With a name inspired by a 1926 Buster Keaton movie, only 1,698 bottles produced, and the news that one of the two batches is more than 30 years old, the clues were there that this blend was never going to be cheap. It isn’t, but it’s superb, rich in flavor that screams dusty old oak office, fresh polish, and Sunday church, with spices, oak dried fruits, squiggly raisins, and a surprising melting fruit-and-nut dairy chocolate back story.—Dominic Roskrow

Advanced Whisky Advocate rating: 96

IRON DRAMS

Friday, January 10th, 2014

Author - Johnnie McCormick“I can’t stand the stuff” my cab driver said as we hung a left a little fast, pressing me tight into the door. “It’s so strong.” It’s a frequently heard refrain when a whisky drinker gets talking about libations with a stranger. So it got me thinking as I rattled around the backseat. You can divide whiskies up by country or by region. Sure, you can split them up by cereal or cask type. Then again, there’s another dividing line. Most whiskies sold in the world today are still bottled at 40% ABV. And they call that the hard stuff! We may clinch a small victory whenever a classic range is refreshed and comes back at 46% and non-chill filtered, but that’s just small fry really.

Let’s face facts: some drams are bigger than others. These are Iron Drams: high-strength muscle whisky which is more alcohol in the glass than anything else. These bottles brim with vigor and potency. Be careful, and approach with ritualistic trepidation. Iron Drams demand deference because who knows what apocalyptic hellfire will befall those who dare to put that glass to their lips? We’re after aroma and flavor, not some Bill Bixby transformation. Yet the mind is primed to expect a tornado of intensity, like consuming a ball of fire with cartoonish results; the eyeballs poking out on stalks amid a fiery, scarlet complexion, smoke jets emitting from both ears.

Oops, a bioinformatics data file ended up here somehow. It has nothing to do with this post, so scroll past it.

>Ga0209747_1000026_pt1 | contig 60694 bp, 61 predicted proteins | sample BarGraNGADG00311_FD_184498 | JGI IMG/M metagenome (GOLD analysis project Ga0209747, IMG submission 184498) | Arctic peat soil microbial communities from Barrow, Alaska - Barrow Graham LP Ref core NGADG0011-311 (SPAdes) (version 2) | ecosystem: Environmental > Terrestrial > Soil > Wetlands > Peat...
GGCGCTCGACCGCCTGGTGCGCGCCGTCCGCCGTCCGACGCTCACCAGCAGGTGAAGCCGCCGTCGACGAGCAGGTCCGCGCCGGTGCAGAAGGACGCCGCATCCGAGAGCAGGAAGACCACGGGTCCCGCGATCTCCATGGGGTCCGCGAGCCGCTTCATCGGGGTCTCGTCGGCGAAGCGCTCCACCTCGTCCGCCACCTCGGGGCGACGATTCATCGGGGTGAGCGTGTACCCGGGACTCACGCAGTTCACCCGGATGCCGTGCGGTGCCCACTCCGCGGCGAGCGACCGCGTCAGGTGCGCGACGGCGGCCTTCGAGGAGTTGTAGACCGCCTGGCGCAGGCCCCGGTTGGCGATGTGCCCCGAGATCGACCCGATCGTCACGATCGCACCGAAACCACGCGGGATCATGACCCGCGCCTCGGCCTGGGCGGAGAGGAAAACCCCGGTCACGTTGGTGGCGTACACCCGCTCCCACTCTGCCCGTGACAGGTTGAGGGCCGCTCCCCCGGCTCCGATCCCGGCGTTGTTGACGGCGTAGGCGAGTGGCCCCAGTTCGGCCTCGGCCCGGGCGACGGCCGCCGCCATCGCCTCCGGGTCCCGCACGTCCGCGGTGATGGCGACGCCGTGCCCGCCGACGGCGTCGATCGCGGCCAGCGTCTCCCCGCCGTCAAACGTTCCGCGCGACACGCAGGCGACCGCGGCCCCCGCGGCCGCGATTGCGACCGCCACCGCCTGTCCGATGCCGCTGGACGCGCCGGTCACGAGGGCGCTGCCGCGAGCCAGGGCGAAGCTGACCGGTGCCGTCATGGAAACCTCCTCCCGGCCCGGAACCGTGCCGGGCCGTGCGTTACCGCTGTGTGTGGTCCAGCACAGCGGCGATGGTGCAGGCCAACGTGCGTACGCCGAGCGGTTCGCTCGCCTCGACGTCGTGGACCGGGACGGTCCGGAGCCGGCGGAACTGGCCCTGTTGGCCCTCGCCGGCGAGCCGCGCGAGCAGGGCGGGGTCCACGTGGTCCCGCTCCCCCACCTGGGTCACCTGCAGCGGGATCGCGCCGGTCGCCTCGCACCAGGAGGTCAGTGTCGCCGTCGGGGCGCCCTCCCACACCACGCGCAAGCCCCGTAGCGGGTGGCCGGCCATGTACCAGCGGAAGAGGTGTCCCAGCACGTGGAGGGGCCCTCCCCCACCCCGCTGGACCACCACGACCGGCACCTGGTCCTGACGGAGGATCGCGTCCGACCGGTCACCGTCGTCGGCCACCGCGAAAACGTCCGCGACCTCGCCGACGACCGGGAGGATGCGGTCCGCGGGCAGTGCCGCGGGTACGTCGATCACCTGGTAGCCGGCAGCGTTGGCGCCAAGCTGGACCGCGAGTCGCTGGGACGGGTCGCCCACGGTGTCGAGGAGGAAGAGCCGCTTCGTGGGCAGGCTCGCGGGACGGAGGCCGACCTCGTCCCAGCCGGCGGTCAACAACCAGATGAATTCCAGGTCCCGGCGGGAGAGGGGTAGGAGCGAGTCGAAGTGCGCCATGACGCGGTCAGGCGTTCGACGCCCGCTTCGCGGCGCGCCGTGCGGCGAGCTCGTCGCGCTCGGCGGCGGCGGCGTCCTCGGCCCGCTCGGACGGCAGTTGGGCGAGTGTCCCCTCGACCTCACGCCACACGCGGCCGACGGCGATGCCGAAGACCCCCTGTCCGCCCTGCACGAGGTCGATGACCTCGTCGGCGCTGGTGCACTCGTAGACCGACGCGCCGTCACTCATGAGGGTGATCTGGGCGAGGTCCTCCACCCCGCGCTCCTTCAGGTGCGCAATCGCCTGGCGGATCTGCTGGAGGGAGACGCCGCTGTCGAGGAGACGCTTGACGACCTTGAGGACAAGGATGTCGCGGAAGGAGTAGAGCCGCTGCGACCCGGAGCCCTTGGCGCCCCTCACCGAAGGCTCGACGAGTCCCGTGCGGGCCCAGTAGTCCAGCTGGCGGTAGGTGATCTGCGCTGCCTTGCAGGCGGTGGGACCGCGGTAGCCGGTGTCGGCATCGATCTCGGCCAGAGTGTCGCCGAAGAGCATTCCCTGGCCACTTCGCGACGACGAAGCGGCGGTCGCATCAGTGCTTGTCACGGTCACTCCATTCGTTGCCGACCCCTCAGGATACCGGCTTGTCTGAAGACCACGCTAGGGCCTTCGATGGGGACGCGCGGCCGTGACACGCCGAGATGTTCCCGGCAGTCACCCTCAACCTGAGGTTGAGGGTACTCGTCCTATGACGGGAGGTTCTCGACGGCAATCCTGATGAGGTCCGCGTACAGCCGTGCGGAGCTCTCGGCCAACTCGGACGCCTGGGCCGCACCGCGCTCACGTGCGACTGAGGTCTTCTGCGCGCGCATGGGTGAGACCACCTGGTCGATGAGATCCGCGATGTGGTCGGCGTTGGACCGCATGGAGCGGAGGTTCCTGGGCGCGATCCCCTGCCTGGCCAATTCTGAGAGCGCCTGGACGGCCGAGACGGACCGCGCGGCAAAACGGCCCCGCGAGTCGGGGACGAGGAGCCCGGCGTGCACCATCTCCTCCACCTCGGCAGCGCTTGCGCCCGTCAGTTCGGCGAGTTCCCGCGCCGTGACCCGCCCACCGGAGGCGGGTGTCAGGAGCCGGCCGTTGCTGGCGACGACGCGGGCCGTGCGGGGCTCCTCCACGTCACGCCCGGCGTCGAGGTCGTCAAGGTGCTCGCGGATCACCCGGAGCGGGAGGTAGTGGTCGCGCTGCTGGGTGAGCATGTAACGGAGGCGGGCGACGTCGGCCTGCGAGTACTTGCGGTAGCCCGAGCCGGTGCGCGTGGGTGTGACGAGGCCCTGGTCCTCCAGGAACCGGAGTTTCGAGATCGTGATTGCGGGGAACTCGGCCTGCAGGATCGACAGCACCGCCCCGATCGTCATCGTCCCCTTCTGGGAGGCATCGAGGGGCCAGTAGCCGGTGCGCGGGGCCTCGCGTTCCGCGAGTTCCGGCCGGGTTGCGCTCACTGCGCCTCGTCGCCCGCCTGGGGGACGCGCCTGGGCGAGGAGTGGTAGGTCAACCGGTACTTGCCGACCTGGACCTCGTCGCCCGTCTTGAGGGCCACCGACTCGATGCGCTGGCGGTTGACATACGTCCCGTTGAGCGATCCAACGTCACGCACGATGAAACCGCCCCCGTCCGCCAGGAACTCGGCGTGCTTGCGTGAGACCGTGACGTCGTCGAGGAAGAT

Iron Dram Stagg2_McCormickOf course, there are technical reasons for Iron Drams. Where the distiller chooses to make their cuts during distillation, the number of distillations, through to the filling strength as the spirit enters the cask all set the wheels in motion. Maturation matters too, as the evaporation of water over alcohol will depend on the type of vessel, the condition of the oak, the position in the warehouse, and the temperature fluctuations within. Alcohol strength typically falls over time in Scotland, but hotter climates promote greater evaporation of water than alcohol, as we observe in a Kentucky rickhouse or among casks of Amrut maturing in India. Cost plays a part too: producers get many more cases from their batch if they bottle down at 40%. It’s about physics, chemistry, geography, history, and economics—it’s quite an education!

You do get a great deal of alcohol for the money though. The strongest George T Stagg release—the 2007 edition—was bottled at 72.4% ABV. That bottle contained 54.3 units of alcohol (a unit is defined in the UK as 10 ml of pure alcohol); six times as much as a $45 bottle of Moët & Chandon Imperial Brut champagne. Now that’s a celebration!

It’s not just machismo for machismo’s sake. Iron Drams should still be approached responsibly, and hopefully, they encourage people to pour smaller measures. Appreciative of the production reasons, whisky connoisseurs prefer the versatility and the opportunity to drink their drams at cask strength and find their own preferred dilution. It’s the difference between playing piano using the whole keyboard or being restricted to an octave. It feels more authentic, rather than have someone else decide what strength you’ll have your drink. The scope for experimentation is greater as you can explore the full spectrum of flavor by adjusting the water you add (an aspect taken out your hands with 40% ABV). It feels better to be in the driving seat, right?